The Olympus IR-500 wants to be the iPod of digital cameras: cool, convenient and especially versatile in playback mode. Although it's a competent enough 4-megapixel snapshot camera, with 17 scene modes -- but only a limited 2.8x 40mm-to-112mm (35mm-camera equivalent) zoom lens -- it really excels as a playback device. Nestled in the bundled docking station, it can display any of 12 different slide shows, each with as many as 100 voice-narrated pictures. Lengthy shows are most practical when you link the dock to the optional 450g 40GB S-HD-100 hard drive.
The IR-500 has nine PowerPoint-like transition effects, including zoom up and down, checkerboards, faders, swivels and Venetian blinds. It can also display your images sorted by shooting date, as a sort of visual diary. The slide show and 'diary' modes have their own easy-access positions on the mode dial.
The Olympus IR-500's flip-down-and-around 64mm (2.5-inch) LCD and flashing green light panel will captivate your friends. This is one camera that begs you to explore unusual shooting angles. When the camera is powered down, the LCD folds up flat at the front, facing the lens. It initially flips down for waist-level viewing in the style of a classic twin-lens camera, such as the Rolleiflex, and it's reversible for overhead shooting. To shoot a self-portrait, you can continue to pivot the bright, 206,000-pixel LCD another notch. A separate self-portrait position on the mode dial flips the image vertically. For a conventional perspective, you can also fold the viewfinder around a full 360 degrees to the back panel.
Apart from its stylish LCD and too-cool-for-school playback prowess, the IR-500's layout and features are fairly standard for a compact 4-megapixel snapshooter. The 94-by-71-by-28mm, 173g camera fits easily in most pockets. Unfolded for use, it settles comfortably into a two-handed grip. The only two controls on the top are the shutter release and the concentric zoom lever. On the back panel, you'll find only a mode dial, a quick-review button, a menu key, a delete button and a four-way cursor control with central OK button.
As on many cameras in this class, the cursor buttons also set focus and flash options, activate the self-timer and access a user-selected custom feature, such as exposure compensation. A power button on the movable LCD panel turns the camera on and off when docked. Otherwise, folding the LCD away from the lens powers the camera up.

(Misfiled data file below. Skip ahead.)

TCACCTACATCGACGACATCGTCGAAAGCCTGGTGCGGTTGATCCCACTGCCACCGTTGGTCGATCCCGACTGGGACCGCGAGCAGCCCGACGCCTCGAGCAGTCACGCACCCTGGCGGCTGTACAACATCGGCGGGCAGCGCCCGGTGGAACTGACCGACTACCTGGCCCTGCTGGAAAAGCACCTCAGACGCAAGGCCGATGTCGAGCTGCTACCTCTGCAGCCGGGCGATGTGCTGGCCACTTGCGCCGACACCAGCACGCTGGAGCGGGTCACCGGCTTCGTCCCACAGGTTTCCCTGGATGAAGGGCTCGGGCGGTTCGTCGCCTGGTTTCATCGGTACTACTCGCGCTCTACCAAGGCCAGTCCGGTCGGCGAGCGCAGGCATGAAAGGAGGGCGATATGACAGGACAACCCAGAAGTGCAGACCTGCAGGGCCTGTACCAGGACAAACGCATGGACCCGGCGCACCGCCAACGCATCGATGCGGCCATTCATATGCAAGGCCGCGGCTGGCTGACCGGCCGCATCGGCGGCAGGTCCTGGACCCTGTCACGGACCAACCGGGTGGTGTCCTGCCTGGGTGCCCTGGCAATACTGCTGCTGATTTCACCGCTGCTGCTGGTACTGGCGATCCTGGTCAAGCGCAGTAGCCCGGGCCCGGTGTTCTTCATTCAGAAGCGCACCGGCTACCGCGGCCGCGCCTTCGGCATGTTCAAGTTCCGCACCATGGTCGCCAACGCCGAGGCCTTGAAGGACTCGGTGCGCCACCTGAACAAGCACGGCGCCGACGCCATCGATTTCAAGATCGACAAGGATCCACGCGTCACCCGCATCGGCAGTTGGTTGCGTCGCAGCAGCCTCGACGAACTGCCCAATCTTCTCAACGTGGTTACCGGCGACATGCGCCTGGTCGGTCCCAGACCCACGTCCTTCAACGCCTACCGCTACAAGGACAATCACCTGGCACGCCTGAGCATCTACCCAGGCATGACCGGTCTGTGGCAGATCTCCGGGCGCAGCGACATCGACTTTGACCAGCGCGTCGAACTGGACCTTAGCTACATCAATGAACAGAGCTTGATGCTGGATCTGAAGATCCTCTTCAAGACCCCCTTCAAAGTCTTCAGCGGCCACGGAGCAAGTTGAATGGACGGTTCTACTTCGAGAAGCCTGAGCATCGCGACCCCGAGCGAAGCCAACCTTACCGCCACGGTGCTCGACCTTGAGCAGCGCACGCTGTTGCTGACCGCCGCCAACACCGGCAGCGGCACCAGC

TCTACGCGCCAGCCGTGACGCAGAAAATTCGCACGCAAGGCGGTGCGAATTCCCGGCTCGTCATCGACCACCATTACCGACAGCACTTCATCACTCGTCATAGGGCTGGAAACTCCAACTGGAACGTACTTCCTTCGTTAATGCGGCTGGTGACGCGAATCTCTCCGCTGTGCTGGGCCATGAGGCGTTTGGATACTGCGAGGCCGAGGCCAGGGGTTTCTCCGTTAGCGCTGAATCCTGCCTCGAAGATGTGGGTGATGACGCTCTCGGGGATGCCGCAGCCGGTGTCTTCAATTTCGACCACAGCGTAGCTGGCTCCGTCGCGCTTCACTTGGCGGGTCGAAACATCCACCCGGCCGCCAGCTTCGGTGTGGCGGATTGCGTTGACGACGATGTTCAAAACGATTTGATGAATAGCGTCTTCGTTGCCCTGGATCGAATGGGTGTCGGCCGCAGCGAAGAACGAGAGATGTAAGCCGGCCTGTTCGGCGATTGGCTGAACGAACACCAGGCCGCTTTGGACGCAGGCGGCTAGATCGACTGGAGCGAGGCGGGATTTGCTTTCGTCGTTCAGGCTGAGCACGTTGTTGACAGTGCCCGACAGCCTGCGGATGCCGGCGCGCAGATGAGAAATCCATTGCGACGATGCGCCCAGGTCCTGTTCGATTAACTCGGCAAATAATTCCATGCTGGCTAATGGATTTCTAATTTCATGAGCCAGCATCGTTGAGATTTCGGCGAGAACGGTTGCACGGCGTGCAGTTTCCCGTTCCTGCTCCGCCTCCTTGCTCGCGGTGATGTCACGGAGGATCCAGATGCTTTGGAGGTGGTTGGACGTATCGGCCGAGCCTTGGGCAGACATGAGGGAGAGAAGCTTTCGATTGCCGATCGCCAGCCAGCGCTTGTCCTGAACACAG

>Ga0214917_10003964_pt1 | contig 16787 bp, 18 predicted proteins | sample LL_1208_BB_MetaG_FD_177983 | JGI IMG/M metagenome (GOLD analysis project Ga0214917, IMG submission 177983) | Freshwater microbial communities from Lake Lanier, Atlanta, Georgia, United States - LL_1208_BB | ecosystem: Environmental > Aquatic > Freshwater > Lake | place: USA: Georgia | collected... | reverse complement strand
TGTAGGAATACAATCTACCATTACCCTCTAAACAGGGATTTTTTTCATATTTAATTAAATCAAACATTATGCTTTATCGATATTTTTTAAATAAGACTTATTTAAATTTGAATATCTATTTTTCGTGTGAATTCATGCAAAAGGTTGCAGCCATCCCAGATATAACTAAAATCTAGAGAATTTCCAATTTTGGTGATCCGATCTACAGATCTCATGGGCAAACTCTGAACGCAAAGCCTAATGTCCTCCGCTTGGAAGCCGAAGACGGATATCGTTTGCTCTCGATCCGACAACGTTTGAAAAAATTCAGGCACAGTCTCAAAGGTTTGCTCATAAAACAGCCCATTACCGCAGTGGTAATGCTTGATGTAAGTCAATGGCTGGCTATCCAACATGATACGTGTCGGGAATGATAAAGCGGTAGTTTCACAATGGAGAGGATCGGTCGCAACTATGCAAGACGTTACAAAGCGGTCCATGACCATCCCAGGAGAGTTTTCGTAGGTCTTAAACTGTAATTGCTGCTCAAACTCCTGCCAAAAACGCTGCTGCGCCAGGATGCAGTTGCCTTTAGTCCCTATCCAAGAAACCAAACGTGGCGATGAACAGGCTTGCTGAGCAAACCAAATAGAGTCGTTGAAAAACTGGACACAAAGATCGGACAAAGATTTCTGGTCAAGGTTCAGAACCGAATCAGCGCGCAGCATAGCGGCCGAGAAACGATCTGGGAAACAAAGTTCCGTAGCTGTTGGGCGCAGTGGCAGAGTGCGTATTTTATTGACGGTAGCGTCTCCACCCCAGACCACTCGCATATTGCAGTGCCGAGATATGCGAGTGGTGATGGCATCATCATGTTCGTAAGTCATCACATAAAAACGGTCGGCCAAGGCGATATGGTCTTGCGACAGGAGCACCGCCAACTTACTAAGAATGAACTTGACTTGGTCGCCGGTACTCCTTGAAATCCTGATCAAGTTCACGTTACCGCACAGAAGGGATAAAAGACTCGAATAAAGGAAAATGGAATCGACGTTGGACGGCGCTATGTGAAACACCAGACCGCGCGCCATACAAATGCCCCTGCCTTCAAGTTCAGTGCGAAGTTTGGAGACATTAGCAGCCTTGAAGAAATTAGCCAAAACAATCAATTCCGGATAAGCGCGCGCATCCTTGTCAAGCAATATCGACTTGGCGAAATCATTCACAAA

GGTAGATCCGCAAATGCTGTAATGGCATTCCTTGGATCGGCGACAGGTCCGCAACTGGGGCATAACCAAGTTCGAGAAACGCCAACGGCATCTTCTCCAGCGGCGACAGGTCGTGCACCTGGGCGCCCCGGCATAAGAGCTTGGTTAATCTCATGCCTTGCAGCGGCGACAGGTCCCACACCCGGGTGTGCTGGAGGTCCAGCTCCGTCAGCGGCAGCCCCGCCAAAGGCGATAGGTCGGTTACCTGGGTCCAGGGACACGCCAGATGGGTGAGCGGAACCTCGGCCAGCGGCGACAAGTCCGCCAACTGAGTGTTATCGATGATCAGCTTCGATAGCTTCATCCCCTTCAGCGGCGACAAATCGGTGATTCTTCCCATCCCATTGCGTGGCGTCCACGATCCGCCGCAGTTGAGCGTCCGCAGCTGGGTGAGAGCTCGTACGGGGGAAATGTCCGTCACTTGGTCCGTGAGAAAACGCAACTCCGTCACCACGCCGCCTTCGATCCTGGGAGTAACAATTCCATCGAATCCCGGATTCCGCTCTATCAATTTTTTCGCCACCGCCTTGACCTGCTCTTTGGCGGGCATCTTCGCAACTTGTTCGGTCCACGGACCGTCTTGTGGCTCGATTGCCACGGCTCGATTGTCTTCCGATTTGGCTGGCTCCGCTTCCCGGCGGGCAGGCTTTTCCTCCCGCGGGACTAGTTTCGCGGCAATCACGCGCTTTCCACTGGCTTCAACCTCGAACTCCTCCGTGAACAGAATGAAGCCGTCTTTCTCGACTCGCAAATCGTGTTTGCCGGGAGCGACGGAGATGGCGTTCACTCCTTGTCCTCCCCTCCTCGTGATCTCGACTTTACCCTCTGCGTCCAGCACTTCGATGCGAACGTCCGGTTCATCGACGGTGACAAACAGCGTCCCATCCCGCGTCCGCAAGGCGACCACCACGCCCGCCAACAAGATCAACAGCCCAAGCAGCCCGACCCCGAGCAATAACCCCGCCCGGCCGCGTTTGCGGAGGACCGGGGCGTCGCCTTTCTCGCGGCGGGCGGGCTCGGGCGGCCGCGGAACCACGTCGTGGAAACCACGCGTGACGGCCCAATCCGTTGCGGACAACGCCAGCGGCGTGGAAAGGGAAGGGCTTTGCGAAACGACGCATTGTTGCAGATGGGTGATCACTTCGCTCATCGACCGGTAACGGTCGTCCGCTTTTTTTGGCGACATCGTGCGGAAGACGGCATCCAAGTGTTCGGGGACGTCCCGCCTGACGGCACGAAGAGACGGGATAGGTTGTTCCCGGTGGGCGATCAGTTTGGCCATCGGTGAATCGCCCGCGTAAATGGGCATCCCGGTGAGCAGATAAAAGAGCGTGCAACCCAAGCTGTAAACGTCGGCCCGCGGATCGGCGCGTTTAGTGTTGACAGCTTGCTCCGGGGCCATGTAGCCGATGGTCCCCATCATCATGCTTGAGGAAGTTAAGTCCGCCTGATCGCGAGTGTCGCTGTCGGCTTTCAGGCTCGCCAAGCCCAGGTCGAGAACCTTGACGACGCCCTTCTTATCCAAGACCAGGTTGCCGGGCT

The IR-500's 2.8x zoom lens doesn't really offer a wide-angle view at 40mm, nor does its 112mm telephoto range provide much of a reach-out-and-touch-someone effect. But the lens will autofocus down to 3mm in supermacro mode.
You'll find few exposure controls on the Olympus IR-500. Setting exposure compensation within a range of plus or minus 2EV requires a trip to a menu, although you can configure the Custom button to move directly to that feature. The automatic shutter speeds range from just 1/2 to 1/1,000 second, which is not good news for photographers fond of especially fast-moving sports. For long low-light exposures, you can use the Night Scene mode.
The IR-500 lets you choose matrix or spot metering and autozone or spot focus, and you can set white balance manually. The camera automatically selects ISO settings from 50 to 400. The 17 automatic scene modes (in addition to plain-programmed and full-automatic modes) let you tell it what sort of picture it's taking: Landscape, Landscape Plus Portrait, Night Plus Portrait, Indoor, Fireworks, Sunset, Cuisine, Documents, Sport, Beach And Snow, Candle, Available-Light Portrait, Behind Glass, Night Scene, Portrait, Self-Portrait or Vivid. Turning the mode dial to the Scene position brings up a menu of scene modes. The last four choices have their own positions on the dial.